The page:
ROGUE SOUNDS: The Changing Seaons
The Messenger just launched voting for its annual Best of the Rogue contest. Last year’s winner for Best Band was Seaons, a victory earned in large part because the band’s boisterous delivery was so much fun to see live.
Strangely enough, the only ones not having fun were Seaons themselves.
“We had gotten trapped in an, ‘okay, we’re playing this set, but you have to play an hour and a half set,’ Which is easy when you’re playing ACDC’s greatest hits and people are filtering in and out; it’s not as easy when you are playing original music, and you have a vision,” says guitarist Micah McCaw.
“The only vision was to get out of that set so we could get our $150,” says Sean Siders, the band’s keyboardist and singer. “I’m glad we did it because now I know what I don’t want to do.”
That’s why when the band went to work on its new album, Aprilis, which it will release locally on Sat., February 13 at The Imperial Ballroom in Medford, the final show on a 3-week national tour, the band pretty much dropped everything else.
“We kind of locked ourselves away,” says Siders. “Not in a cabin, but we would work privately. And we started in last November, and we didn’t finish writing until February or March.”
That work shows. Aprilis is sprawling and ambitious, with production and chops far beyond the band’s years, moving seamlessly between piano ballads, roaring guitars, moody synths, complex vocal melodies, and bouncy fusion riffs. Unlabeled, Aprilis could easily be mistaken for a lost work from Electric Light Orchestra, or a new work from Muse, worlds apart from psych-rock and bluegrass revival currently en vogue.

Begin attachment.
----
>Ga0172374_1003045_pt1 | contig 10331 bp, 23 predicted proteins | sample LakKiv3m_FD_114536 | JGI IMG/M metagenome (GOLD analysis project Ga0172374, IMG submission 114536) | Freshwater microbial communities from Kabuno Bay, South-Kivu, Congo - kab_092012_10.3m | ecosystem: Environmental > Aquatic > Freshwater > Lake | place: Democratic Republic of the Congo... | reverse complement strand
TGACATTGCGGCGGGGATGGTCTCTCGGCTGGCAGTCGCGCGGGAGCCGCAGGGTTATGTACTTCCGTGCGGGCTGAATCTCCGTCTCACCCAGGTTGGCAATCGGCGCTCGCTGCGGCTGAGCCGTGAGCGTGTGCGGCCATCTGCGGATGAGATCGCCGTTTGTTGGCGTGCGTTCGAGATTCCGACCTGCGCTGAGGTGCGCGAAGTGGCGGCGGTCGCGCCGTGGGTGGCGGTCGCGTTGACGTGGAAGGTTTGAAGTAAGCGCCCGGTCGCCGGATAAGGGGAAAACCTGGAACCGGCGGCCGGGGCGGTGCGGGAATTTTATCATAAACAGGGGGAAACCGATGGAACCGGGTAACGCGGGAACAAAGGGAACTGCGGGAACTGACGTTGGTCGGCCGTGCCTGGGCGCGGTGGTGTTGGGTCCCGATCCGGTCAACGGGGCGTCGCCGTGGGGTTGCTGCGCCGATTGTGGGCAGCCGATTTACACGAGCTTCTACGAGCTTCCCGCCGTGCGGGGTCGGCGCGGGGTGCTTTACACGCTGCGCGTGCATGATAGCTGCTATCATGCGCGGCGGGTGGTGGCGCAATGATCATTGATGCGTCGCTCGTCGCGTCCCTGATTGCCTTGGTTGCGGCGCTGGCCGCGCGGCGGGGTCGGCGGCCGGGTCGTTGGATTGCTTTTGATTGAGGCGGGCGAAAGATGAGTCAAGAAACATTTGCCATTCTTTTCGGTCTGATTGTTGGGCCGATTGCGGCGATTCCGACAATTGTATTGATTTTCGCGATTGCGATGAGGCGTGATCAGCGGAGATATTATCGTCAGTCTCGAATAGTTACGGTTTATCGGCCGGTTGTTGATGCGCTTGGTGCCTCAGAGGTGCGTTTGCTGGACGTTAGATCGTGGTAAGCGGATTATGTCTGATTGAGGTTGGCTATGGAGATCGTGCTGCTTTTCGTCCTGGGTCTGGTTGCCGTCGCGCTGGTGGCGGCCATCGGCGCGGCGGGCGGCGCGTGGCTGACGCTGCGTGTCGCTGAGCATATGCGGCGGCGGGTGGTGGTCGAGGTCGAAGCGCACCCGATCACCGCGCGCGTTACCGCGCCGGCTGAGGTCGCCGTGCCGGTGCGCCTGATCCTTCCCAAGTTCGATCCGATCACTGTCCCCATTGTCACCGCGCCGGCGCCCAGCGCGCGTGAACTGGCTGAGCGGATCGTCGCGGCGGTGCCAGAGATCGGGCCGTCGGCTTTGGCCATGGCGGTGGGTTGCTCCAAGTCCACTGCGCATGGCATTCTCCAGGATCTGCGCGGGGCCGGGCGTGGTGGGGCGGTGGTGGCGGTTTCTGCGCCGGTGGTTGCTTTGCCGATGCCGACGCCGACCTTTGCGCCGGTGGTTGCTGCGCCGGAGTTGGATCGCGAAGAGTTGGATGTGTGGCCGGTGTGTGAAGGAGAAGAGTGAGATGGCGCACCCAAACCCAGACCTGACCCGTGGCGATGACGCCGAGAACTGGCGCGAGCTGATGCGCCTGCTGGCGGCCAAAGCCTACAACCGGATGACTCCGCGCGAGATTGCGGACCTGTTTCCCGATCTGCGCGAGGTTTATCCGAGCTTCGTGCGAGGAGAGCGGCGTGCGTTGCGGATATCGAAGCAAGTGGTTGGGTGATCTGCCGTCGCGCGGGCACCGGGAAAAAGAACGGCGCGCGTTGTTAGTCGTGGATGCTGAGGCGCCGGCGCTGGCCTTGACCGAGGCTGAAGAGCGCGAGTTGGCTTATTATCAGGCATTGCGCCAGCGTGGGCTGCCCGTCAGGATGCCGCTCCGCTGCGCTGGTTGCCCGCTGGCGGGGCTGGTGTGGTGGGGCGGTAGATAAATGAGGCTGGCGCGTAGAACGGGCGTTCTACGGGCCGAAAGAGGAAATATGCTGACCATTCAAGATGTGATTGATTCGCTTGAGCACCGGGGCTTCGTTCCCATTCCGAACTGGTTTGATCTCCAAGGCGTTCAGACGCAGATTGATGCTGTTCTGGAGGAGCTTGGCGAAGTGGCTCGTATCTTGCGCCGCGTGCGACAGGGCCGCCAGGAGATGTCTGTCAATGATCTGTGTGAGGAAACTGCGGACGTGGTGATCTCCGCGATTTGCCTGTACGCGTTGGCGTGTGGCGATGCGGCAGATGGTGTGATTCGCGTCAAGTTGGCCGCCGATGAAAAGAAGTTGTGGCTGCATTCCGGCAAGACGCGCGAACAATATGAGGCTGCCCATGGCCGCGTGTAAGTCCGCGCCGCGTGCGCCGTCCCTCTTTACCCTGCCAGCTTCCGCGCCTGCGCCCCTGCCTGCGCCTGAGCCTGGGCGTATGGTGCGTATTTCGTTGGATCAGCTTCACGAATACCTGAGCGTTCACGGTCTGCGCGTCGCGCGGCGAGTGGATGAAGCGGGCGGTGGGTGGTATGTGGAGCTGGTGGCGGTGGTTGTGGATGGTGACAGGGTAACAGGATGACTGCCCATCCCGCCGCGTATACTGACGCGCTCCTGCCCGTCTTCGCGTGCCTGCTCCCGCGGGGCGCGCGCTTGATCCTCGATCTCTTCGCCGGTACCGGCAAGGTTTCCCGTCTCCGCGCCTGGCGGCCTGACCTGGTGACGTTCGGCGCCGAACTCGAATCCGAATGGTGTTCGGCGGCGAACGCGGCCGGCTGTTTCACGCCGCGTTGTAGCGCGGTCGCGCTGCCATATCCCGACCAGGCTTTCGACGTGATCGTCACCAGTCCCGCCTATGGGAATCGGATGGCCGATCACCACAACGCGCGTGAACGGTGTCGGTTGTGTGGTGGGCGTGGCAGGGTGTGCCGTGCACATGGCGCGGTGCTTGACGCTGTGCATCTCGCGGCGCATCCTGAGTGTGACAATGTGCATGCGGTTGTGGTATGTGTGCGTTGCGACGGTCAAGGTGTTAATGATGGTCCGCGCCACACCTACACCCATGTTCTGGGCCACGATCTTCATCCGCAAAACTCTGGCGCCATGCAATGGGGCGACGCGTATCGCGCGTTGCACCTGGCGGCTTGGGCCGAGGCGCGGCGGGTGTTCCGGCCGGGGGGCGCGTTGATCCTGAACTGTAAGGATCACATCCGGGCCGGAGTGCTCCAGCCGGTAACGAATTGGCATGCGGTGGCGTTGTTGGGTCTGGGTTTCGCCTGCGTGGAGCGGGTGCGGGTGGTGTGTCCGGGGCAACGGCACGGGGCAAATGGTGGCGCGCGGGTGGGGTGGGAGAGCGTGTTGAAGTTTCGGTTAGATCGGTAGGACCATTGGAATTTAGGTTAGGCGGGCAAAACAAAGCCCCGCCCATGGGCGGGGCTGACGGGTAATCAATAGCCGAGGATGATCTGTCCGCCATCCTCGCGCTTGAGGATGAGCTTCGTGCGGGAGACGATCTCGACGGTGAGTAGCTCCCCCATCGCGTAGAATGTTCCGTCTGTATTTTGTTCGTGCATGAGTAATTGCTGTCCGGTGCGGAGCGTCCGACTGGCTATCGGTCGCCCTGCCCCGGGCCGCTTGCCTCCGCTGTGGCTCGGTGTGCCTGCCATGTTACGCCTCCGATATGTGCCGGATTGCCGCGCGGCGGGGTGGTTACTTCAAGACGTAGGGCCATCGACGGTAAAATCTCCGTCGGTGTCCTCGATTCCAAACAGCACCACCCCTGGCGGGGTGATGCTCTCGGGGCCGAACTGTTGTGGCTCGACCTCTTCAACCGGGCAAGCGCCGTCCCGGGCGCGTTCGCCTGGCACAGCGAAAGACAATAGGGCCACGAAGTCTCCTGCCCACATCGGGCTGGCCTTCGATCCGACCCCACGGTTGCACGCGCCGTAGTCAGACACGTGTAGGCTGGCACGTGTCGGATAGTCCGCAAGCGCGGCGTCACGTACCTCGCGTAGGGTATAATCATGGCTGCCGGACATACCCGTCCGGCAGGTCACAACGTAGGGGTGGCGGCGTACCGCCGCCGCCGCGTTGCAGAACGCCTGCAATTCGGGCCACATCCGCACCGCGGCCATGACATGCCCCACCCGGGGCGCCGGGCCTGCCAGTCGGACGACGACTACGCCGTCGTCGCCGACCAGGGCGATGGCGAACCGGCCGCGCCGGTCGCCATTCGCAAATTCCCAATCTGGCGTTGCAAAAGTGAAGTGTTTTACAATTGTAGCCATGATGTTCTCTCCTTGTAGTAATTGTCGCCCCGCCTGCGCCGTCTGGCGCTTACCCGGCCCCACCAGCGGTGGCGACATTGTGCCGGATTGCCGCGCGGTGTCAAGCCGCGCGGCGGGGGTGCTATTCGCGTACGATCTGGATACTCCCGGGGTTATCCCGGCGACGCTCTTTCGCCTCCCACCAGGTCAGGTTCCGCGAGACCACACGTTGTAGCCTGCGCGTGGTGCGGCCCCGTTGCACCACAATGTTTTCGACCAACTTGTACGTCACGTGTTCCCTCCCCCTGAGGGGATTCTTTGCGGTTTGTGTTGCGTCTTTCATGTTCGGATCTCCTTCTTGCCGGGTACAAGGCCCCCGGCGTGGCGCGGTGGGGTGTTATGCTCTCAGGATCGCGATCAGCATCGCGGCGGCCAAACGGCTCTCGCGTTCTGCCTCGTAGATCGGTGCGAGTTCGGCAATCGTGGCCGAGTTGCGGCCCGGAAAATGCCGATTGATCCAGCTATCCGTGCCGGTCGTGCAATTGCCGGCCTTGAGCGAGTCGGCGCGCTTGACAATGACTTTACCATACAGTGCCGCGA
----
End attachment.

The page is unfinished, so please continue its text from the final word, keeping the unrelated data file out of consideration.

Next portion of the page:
“We want to live in places that aren’t as common anymore, musically,” says Siders. “We want to express different flavors that haven’t been talked about in the last decade. We want to recycle those styles. So people know that art is a real thing, not a commercial thing.”
And it’s no accident that places Seaons drew from for Aprilis are known for concept albums. Aprilis tells the story of a small tribe of survivors navigating the apocalypse and trying to seed humanity’s rebirth. The urge for a concept piece is something Siders says he took away from video game Final Fantasy 10, every bit as he did from bands like Pink Floyd.
“Every time I hear a song from that game, I get sucked in to that world,” he says. “I love that music, and I wanted to feel that world.”
McCaw felt similarly, though says he drew more on high concept sci-fi films like 2001: a Space Odyssey and Children of Men.
The band even says that the concept won’t end with Aprilis.
“The end of Sun Gun [Seaons’ first album], goes into Aprilis seamlessly,” says McCaw. “And we want to have that be a theme that continues on future albums. It’s a challenge. We have to take that riff and turn it into a song.”
“We had a lot of goals for this album, and I think we accomplished all of them,” says Siders.
Seaons album release show will consist of the band playing the album straight through from start to finish, as one single piece, which means not only that the story will survive intact, but that the band had to learn to replicate the trickery of the studio in a live setting.
“It’s fun to play. Cause there’s always some pedal you have to click,” says McCaw. “It keeps you in the moment. It’s incredibly challenging.”
6pm, Sat., February 13
Imperial Event Center, 40 N. Front St., Medford